In a comics biz where everything old is usually new again, we get fresh eyes on a really obscure Edgar Rice Burroughs character, The Mucker.
Comics vets Ron Marz and Lee Moder are bringing back Burrough’s Chicago-based tough guy at the official Burroughs site, which has been publishing subscription-only, weekly, Sunday-style comic strips like Tarzan (by Roy Thomas and Tom Grindberg channeling Joe Kubert) and The Land That Time Forgot by Martin Powell and Pablo Marcos (plus many others).
So, we’ve got Marz with us today to talk about The Mucker — as well as some EXCLUSIVE Moder artwork-in-progress.
Take it from the top, Ron: Tell me all about The Mucker and how the project came about. How and why were you drawn to this subject, specifically, besides being a Burroughs fan?
Ron Marz: The genesis was really my friend, the artist Joe Jusko, introducing me to Jim Sullos of Edgar Rice Burroughs Inc., a few years ago at the San Diego convention. Jim and I stayed in touch, and the notion of me writing some weekly strips for the Burroughs site grew out of that.
The Mucker was one of the strips that was still available, and I was attracted to the idea of a real pulp-era adventure. Another big factor was Lee Moder’s interest in drawing a period story, because I knew he could bring this era to convincing life. And honestly, I liked the fact that The Mucker is so different from a lot of the other Burroughs protagonists. John Carter and Tarzan are really paragons of courage and honor, while Billy Byrne is more of a scoundrel.
A lot of fans are not familiar with The Mucker. He’s a pretty obscure character. Tell us what we need to know about him.
Well, as I said, he’s very much an atypical Burroughs hero. Billy Byrne is a thug and a street brawler, pretty rough around the edges. Most of the other Burroughs heroes start out as men of honor already, while Billy has more of a heroic journey. He starts out as a member of a street gang in Chicago, and ends up having adventures in the Far East as well as Mexico. I think Indiana Jones fans might see something familiar in Billy Byrne.
What’s the challenge of working on a licensed character like this? What limitations do you have to consider?
It’s truthfully no different than working on characters in the Marvel or DC universes, or a licensed property like Star Wars. The job is really the same in any of those venues. You stay true to what makes the characters work, and you work within the parameters you’re given to tell the best story you can tell. In the case of The Mucker, we’re adapting the prose novels, so we’re obviously sticking very close to the source material.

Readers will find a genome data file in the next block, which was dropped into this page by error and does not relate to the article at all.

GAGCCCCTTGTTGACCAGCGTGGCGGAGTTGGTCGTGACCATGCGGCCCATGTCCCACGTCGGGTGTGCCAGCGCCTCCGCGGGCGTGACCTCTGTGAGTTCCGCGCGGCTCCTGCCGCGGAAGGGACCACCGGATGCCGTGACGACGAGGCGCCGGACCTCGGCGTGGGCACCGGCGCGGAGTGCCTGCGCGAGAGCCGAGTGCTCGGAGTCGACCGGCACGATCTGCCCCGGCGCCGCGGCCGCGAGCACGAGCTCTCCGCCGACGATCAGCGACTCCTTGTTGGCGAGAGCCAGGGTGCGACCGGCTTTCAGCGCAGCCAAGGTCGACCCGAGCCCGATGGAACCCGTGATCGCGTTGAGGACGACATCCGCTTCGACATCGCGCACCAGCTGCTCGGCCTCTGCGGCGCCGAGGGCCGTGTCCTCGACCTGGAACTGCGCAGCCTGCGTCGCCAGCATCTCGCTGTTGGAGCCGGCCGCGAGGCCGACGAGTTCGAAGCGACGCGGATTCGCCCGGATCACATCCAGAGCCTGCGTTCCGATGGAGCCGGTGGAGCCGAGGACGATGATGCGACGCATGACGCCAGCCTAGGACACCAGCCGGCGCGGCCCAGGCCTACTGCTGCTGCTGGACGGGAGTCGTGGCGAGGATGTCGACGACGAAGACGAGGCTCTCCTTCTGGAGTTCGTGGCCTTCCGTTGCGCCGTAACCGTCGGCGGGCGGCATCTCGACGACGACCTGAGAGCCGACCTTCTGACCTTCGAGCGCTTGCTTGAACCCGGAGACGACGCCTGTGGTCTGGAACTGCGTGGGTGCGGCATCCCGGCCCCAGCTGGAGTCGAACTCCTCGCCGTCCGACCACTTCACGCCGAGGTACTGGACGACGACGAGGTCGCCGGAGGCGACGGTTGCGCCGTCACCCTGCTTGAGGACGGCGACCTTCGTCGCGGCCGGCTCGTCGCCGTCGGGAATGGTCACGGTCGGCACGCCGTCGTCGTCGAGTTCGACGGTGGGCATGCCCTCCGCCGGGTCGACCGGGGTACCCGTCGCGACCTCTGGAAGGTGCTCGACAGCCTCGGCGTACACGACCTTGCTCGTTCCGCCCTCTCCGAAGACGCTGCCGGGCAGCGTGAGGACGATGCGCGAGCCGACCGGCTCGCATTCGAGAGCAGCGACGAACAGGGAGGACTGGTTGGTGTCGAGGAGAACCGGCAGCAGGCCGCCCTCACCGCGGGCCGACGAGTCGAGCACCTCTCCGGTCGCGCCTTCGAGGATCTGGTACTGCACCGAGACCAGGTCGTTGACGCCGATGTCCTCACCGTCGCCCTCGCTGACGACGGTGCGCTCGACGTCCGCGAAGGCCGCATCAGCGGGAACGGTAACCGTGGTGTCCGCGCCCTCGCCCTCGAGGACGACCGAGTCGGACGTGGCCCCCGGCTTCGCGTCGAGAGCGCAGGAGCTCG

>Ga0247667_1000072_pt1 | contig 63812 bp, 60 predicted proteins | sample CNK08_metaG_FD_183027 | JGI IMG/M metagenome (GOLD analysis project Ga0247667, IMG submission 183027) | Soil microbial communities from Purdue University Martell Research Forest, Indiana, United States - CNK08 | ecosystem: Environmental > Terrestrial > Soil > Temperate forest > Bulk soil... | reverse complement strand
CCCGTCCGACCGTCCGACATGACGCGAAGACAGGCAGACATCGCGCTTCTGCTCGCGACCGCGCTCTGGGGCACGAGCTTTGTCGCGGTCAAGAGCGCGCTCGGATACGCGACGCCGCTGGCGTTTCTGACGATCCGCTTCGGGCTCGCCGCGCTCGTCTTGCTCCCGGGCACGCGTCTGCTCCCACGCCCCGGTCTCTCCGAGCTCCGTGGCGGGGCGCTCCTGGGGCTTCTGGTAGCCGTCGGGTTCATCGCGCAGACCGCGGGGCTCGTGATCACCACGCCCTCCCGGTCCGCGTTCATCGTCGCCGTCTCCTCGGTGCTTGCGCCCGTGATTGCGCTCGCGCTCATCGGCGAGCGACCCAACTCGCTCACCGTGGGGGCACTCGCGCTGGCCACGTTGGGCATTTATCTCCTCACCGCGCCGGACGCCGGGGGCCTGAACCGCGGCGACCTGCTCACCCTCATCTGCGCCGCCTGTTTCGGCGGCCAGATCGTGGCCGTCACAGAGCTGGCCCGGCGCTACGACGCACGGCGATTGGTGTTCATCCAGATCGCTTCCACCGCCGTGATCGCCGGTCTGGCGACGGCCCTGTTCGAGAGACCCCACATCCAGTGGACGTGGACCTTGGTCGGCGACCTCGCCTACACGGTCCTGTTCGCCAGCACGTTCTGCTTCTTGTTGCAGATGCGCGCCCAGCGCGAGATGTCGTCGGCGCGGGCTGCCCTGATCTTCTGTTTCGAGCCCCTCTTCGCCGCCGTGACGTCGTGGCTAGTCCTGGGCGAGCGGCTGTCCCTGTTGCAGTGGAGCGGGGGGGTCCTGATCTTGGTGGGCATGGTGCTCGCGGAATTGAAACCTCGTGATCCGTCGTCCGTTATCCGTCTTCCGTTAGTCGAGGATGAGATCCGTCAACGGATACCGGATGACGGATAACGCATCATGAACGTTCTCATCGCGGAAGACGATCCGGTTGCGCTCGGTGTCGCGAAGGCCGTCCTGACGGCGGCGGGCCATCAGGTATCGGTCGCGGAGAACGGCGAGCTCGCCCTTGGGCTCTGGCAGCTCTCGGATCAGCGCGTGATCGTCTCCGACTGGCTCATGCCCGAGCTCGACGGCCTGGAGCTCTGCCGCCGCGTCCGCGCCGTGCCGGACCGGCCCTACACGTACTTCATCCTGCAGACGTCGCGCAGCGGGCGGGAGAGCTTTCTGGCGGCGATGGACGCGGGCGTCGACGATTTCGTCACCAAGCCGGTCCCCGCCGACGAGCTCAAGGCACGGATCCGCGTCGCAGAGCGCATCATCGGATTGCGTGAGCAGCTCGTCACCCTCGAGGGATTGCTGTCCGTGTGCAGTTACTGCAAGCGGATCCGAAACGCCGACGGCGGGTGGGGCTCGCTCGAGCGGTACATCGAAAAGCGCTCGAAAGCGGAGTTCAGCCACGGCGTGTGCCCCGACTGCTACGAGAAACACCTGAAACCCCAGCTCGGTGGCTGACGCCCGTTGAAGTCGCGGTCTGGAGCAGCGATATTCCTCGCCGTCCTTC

What are some of your favorite Burroughs stories?
Certainly Tarzan and the John Carter stories are at the top of my pantheon. Both of those series were hugely influential on me growing up, and big factors in me wanting to become a writer. In those magical years between the ages of maybe 10 and 13 or 14 years old, I read virtually everything Edgar Rice Burroughs wrote. I’ve got affection for all of it, the “Earth’s Core” stories, “The Land That Time Forgot,” the historical stuff like “The Outlaw of Torn.” It was all adventure, and I devoured everything.
You’re probably best known as a writer of comic books. This is entirely different. Tell us how you approach writing in this style, as opposed to writing 20-22 pages.
There’s certainly less space, so you can’t be too precious with the dialogue or the visuals. There’s no space to be wasted on decompression, which I think is a good thing. Since it’s one page a week, you have to make that one page a satisfying unit unto itself, which you don’t necessarily have to do in a standard comic page. Every page has to move the story along, as well as end with some sort of hook to bring the reader back next week. It’s not completely different, because every page in a comic should have a purpose and a page-turn moment. But this is more compact in terms of what you need to put on each page. Same menu, different flavor.